I’m sorry I answered your email at 5:30am on a Monday. You mistook that as permission to call me and email me before 9:00am and expect an answer right away since you now know when I start my work day.

I’m sorry I went out of my way to fix that database issue “on the back end” which you could have done yourself using the administration tools we spent thousands of dollars writing for you. In my eagerness to save you a few clicks, you now have the expectation that it is my job to do yours.

But mostly, I’m sorry I unwittingly set an expectation to be available for you on a 365/24/7 schedule. Apparently now when I am not available, I am crap to work with.

Will you now take my calls after 5:00pm and pay your invoices on time?

Yup, thought so.

One little thumbtack

I find myself in a real life “the cobbler’s kids” story with the latest #LetsBlogOff. I am one of the editors there who promoted the creative writing exercise aroud the most banal of all themes to date; thumbtacks.

And I find myself with nothing to write.

Then it hits me that I am right where I should be at the moment.

I don’t need to be inspirational, witty, informative or clever about thumbtacks. I just need to write a post about thumbtacks to support Jane Devin‘s Kickstarter. The only thing required of me is to post up something — anything — to tick off a donation of $10 so she can start off a book tour and change the world.

One little thumbtack.

That’s all I need to be right now for her dream to start.

This blog post is part of a blog-off series with a group of bloggers from different professions and world views, each exploring a theme from his/her world view. This was about exploring the theme, Thumbtacks To explore how others handled the theme, check them out below. I will add links as they publish.

Why you are unemployed

I recently responded to a LinkedIn posting about why employers find it hard to find qualified employees despite the 9.x% unemployment rate. Someone responded to my comment with a long diatribe about why I was wrong.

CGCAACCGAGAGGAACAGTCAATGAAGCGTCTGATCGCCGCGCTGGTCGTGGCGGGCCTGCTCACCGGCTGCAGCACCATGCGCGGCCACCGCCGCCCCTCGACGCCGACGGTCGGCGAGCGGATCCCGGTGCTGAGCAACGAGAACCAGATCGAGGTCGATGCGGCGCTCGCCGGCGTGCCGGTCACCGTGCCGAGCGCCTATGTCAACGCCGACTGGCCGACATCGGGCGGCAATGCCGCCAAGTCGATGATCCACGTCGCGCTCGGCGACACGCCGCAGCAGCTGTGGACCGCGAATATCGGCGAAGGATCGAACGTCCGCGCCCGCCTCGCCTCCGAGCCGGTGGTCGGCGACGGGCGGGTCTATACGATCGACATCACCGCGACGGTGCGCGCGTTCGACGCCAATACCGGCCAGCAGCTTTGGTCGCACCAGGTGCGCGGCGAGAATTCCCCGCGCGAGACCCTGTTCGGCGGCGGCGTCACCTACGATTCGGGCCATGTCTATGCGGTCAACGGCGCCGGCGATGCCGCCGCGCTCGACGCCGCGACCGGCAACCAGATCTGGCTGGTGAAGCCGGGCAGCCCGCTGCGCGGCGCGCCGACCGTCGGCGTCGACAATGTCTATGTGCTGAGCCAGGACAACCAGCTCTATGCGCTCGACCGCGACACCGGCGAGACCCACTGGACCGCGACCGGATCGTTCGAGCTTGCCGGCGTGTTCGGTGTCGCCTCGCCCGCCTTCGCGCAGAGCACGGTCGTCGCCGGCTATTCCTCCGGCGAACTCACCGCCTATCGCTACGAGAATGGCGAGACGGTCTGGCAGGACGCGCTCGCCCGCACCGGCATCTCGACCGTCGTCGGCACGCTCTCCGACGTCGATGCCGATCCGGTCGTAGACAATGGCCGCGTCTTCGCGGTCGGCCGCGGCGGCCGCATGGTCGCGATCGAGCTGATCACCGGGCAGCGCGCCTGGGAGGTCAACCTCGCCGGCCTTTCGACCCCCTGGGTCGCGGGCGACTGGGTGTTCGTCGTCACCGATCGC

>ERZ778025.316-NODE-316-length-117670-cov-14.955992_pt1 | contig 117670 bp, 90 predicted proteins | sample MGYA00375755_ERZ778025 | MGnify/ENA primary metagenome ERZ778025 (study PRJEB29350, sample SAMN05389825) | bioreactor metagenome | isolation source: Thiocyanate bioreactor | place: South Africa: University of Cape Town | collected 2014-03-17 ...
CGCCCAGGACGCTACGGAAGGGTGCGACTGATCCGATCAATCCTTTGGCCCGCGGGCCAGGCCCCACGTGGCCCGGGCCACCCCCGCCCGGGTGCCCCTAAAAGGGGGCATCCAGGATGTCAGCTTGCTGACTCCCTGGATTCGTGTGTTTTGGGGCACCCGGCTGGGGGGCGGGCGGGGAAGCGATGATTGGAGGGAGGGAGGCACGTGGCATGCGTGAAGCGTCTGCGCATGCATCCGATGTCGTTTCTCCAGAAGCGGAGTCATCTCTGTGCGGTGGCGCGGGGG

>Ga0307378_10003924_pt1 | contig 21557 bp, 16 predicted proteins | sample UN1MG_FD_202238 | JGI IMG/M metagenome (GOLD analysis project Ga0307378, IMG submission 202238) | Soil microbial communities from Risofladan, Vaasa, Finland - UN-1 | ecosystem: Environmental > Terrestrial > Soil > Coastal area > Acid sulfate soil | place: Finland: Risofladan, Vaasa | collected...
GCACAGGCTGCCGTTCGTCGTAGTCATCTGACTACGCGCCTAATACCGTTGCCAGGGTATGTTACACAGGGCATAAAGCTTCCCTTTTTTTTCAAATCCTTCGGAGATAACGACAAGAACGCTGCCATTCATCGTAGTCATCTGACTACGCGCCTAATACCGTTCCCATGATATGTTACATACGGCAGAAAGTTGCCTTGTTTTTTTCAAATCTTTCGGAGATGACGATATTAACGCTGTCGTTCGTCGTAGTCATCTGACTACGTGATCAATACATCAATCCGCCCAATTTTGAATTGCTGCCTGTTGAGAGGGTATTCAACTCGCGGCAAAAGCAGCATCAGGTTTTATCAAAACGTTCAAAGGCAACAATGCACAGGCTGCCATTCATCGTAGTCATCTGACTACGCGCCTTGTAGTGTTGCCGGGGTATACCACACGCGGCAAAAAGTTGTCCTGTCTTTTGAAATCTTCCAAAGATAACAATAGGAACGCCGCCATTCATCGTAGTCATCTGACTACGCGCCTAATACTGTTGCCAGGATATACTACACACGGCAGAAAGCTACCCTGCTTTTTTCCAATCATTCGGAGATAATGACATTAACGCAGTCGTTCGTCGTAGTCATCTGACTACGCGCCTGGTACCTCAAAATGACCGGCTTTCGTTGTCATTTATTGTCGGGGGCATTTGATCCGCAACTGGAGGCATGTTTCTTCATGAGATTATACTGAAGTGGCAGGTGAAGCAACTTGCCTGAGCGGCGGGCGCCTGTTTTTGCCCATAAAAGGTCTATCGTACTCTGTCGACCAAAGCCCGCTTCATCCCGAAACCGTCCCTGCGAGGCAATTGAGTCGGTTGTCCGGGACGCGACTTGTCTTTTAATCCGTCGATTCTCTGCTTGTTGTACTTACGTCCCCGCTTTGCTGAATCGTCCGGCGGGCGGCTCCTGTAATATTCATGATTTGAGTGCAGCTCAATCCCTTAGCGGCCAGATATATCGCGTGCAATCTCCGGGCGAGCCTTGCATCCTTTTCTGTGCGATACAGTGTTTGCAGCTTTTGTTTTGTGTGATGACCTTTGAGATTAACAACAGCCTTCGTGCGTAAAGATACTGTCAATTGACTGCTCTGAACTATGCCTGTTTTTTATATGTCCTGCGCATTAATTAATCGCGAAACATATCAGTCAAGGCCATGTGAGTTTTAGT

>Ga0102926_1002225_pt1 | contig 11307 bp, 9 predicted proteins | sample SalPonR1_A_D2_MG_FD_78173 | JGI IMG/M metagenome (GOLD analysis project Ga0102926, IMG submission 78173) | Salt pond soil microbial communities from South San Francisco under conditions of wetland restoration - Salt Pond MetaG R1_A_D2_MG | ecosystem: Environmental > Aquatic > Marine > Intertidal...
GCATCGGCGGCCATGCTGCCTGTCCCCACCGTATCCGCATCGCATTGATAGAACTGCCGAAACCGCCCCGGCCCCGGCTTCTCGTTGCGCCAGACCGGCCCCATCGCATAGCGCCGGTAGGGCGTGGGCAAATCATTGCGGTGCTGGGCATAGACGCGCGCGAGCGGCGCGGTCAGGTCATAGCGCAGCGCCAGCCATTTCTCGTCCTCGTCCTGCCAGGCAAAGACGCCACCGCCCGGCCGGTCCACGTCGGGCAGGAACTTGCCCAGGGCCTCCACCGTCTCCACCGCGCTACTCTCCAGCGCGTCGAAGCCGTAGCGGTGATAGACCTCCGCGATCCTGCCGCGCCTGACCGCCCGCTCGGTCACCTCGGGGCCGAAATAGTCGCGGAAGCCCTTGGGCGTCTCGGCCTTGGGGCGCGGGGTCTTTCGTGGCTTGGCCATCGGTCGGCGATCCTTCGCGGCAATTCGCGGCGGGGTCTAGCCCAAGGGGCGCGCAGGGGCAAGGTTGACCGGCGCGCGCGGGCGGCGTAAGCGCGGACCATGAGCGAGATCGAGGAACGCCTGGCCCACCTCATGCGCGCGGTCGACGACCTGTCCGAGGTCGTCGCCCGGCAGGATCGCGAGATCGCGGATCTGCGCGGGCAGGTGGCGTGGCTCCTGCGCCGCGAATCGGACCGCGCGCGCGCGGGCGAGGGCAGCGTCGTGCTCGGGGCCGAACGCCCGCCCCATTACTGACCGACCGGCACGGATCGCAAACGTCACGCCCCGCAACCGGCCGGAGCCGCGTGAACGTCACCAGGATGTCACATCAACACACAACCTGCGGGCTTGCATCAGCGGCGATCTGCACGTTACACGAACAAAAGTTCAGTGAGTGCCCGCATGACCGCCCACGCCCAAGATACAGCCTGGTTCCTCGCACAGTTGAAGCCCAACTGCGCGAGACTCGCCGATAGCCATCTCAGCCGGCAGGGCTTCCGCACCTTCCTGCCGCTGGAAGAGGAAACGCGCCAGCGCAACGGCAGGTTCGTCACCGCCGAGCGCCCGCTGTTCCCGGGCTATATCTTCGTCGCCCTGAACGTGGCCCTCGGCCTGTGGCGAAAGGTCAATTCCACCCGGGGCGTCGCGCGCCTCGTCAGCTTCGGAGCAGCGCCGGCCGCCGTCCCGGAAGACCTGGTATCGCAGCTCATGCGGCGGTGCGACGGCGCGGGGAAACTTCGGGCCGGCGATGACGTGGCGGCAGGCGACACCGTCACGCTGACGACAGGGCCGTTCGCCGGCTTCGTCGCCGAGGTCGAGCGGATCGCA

And he started off by calling me Gerald.

For anyone who knows me, they know this: I have what I call the “Gerald Test.” Any resumé, cover letter, vendor email, sales letter, etc. that calls me Gerald gets thrown in the trash immediately because my name is Gerard. I simply do not care at that point how talented the person tells me s/he is, how great their product is, whatever; her/his performance says otherwise. As someone who needs to rely on the impeccable skills of his staff, that error is a nonstarter. A full 70%+ of all applicants and salespeople fail this test, making my job of sifting through the remaining stuff a whole lot easier.

It’s not hard to verify my name. If you get it wrong in a conversation, I’ll correct you. Once. If you get it wrong after that, I’m simply no longer listening to anything you have to say.

But here is where the comment thread went off the tracks quickly. He apologized for getting my name wrong and then followed up with a justification of why typos may not matter all that much. He cited another LinkedIn thread where others felt it was ok to have typos in resumés and cover letters.

You are unemployed because you showed an initial disrespect to the person you are talking to, you failed to pay attention to the relevant details and you appear to have a rationalization for every mistake you make or will make.

And that shows up readily in your resumé, your online presence and your interviews. Employers have neither the time nor the patience to deal with mistakes that cost the company money nor do they wish to engage in battle with you at every turn.

Don’t be that guy.

In case you really want to read the LinkedIn thread, here it is.

Who are you really branding in social media?

I was discussing the state of social media and how Facebook, Google Plus and Twitter are shaping — actually engineering — us. I said, “For example, take that Ford commercial where the recent college grad makes fun of her parents for only having nineteen friends…”